• English public libraries still, officially, have no standards. There’s going to be voluntary benchmarking and some very easy-going guidelines (to give you an idea the first guideline, literally, is try not to break the law) which will be of some use in at least giving an idea of what should be aimed for. However, being this is a Government funded department doing the benchmarking, don’t expect the standards to be so high as to not allow cuts in budget, and there will be no penalties (how can there be with a system so wedded to localism?) if one fails.
  • There’s a skills strategy for the aging workforce and a look at how to get good new staff but at the same time developing volunteers. This looks like, as much of the paper does, an attempt to square the circle but fingers crossed.
  • Dedicated DCMS support for library authorities to go mutual (“masterclasses” will be held) with a possible new support body for mutuals.  I see library trusts as a ray of hope – if done right – for the sector so this is promising. A look at franchising support services will also please some, although presumably not those currently employed in them.
  • There are 7 outcomes  for public libraries, similar but these are not identical to universal offers. Expect to be quizzed on what they are in management meetings, Memorise them now so you can impress.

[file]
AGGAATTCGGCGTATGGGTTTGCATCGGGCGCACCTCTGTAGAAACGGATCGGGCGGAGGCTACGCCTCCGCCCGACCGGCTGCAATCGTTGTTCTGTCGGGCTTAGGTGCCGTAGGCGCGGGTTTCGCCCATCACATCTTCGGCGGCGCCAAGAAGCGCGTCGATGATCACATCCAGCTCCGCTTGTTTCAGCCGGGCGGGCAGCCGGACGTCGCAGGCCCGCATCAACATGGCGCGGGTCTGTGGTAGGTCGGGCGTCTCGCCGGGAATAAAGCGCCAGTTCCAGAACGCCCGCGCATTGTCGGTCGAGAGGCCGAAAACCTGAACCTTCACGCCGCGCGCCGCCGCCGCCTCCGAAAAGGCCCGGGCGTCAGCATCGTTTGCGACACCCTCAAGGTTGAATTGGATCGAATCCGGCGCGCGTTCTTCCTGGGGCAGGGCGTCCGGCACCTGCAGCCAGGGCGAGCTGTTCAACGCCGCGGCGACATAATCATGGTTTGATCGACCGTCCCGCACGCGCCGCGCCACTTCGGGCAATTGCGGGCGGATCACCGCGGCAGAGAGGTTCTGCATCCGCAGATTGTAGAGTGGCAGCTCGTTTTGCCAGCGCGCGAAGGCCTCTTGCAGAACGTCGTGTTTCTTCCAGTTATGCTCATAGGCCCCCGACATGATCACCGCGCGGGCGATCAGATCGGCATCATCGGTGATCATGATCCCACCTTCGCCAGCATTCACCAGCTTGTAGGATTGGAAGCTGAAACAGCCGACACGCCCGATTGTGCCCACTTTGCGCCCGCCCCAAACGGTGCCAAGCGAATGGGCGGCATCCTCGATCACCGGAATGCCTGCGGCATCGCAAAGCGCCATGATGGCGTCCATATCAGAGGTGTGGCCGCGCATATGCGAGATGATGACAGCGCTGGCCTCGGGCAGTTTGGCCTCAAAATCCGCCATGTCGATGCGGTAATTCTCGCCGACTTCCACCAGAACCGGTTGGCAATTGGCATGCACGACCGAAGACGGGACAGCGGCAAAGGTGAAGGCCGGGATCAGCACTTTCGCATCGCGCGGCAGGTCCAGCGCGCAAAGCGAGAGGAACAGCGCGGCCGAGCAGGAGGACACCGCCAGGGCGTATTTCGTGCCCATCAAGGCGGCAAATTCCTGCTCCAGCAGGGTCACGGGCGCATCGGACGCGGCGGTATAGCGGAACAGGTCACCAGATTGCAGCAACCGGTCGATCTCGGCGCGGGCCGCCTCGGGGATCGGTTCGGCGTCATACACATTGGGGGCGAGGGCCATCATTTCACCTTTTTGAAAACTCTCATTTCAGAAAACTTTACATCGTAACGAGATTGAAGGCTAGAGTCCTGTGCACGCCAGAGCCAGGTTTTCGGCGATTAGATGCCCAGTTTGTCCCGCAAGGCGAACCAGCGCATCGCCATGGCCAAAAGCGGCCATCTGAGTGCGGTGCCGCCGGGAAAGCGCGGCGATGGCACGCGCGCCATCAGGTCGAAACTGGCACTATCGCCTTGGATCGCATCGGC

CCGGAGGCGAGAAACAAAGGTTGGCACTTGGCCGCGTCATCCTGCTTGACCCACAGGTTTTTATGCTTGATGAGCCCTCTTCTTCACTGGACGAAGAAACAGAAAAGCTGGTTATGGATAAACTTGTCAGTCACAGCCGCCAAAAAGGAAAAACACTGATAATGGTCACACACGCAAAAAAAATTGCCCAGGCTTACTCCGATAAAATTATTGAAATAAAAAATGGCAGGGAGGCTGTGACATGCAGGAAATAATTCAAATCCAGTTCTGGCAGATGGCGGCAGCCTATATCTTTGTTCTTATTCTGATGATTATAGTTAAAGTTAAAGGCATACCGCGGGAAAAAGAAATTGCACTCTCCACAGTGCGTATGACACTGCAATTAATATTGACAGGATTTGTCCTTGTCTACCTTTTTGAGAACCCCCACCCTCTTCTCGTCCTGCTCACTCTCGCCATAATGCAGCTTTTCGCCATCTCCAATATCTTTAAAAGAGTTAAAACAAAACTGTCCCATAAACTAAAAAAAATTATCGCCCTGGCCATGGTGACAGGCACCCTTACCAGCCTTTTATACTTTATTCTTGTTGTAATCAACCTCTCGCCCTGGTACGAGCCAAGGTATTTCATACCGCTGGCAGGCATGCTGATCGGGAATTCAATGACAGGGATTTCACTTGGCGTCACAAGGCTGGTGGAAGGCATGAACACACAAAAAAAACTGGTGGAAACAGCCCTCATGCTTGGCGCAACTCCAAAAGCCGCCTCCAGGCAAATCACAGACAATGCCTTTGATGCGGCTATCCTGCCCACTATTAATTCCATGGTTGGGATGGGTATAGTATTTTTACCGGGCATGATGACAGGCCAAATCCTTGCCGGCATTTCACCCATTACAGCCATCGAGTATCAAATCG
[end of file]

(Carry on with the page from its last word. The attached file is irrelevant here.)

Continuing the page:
So, my final verdict is that this is not earth shattering but is still helpful for the sector.  Where there is an issue, it is, amusingly, when one considers what it is called, a lack of ambition for the sector but it is at least deeply pragmatic. Also, there’s not really a specific roadmap for implementation of how some of this is going to be achieved so it will be interesting to see how that developed.

Now, excuse me while I develop an idea and write a bid for funds for four weeks time and work out how to turn every news story of a cut into a good news one. That’s going to prove tricky (see Swindon below) but, hey, councils appear to be able to do it without blinking (see Sheffield below) so it’s got to be possible.

“Ambition for Public Libraries”

  • Ambition for Public Libraries presents ‘stark choice’ for future of libraries – CILIP. “Nick Poole CILIP Chief Executive said, “We face a stark choice. We can either continue with severe cuts and closures or secure a positive future for people, communities and businesses that benefit from England’s network of public libraries. Ambition goes part way to securing a positive future. We now need a properly funded national strategy for developing and improving libraries and a more robust approach from Government when local authorities fail to provide ‘comprehensive and efficient’ library services.”  … “Other key principles are not in Ambition. CILIP will continue working with Taskforce partners to secure a clear and funded national strategy that support local decision-making and delivery. CILIP will work to secure a fully-funded and evidence-based National Public Library Plan; the commitment library service points should not be transitioned out of statutory provision unless all alternative options for their maintenance have been explored; and more robust strategies from Government where local authorities fail to deliver a ‘comprehensive and efficient’ library service including sanction and the removal of library services into a national or regional Library Service.”